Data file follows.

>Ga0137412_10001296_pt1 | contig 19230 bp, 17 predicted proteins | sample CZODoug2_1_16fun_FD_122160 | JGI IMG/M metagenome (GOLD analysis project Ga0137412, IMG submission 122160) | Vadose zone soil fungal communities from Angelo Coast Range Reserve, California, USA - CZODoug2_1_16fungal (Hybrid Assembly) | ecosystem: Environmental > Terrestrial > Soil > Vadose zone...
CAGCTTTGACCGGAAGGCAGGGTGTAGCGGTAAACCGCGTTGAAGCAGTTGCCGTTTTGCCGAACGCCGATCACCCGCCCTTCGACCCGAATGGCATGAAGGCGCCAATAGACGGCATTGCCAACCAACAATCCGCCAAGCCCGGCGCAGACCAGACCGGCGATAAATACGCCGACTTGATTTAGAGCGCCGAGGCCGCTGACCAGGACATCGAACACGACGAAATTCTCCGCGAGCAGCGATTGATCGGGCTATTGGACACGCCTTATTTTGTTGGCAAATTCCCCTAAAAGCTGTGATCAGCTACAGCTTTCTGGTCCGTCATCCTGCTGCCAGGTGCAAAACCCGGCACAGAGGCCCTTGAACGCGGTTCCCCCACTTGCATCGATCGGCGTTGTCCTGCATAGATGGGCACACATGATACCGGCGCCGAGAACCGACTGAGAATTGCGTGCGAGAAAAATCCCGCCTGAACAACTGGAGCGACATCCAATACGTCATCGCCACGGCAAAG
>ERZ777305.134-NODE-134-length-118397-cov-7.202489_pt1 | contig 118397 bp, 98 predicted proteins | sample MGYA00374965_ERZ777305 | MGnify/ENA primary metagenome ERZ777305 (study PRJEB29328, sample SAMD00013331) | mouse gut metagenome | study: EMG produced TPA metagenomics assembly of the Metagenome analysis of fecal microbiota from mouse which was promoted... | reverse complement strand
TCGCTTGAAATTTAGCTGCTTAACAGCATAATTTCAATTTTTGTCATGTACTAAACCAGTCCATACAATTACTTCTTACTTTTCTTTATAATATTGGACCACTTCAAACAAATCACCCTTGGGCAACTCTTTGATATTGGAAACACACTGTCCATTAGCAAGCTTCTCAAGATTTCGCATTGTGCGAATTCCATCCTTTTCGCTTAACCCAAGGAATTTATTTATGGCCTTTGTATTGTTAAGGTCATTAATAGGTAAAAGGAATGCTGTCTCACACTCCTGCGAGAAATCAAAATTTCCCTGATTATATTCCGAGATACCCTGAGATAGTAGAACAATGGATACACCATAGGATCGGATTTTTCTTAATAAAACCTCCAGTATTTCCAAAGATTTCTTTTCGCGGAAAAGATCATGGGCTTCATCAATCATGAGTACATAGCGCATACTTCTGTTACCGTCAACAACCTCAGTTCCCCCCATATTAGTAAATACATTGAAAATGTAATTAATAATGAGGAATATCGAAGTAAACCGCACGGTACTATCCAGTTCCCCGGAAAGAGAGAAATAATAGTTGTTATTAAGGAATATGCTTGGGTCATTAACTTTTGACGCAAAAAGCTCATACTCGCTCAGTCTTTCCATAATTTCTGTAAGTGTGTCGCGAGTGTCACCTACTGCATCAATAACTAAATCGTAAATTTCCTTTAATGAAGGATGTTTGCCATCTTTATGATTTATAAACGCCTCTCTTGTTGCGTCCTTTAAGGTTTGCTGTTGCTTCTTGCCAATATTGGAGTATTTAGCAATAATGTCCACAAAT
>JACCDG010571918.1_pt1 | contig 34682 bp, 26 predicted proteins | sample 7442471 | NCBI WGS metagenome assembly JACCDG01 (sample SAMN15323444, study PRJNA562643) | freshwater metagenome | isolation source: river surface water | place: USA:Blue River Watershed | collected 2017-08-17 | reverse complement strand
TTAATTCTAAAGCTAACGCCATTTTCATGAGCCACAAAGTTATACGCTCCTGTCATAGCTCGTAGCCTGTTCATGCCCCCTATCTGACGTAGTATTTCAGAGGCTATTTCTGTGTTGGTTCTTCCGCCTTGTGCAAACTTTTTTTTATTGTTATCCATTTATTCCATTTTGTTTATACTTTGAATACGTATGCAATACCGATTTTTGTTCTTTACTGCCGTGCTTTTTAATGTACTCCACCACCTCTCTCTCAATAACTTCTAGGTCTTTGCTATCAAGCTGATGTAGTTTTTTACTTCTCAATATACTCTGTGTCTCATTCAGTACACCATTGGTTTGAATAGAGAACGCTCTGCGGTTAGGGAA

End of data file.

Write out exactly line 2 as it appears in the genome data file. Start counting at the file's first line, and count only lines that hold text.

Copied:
CAGCTTTGACCGGAAGGCAGGGTGTAGCGGTAAACCGCGTTGAAGCAGTTGCCGTTTTGCCGAACGCCGATCACCCGCCCTTCGACCCGAATGGCATGAAGGCGCCAATAGACGGCATTGCCAACCAACAATCCGCCAAGCCCGGCGCAGACCAGACCGGCGATAAATACGCCGACTTGATTTAGAGCGCCGAGGCCGCTGACCAGGACATCGAACACGACGAAATTCTCCGCGAGCAGCGATTGATCGGGCTATTGGACACGCCTTATTTTGTTGGCAAATTCCCCTAAAAGCTGTGATCAGCTACAGCTTTCTGGTCCGTCATCCTGCTGCCAGGTGCAAAACCCGGCACAGAGGCCCTTGAACGCGGTTCCCCCACTTGCATCGATCGGCGTTGTCCTGCATAGATGGGCACACATGATACCGGCGCCGAGAACCGACTGAGAATTGCGTGCGAGAAAAATCCCGCCTGAACAACTGGAGCGACATCCAATACGTCATCGCCACGGCAAAG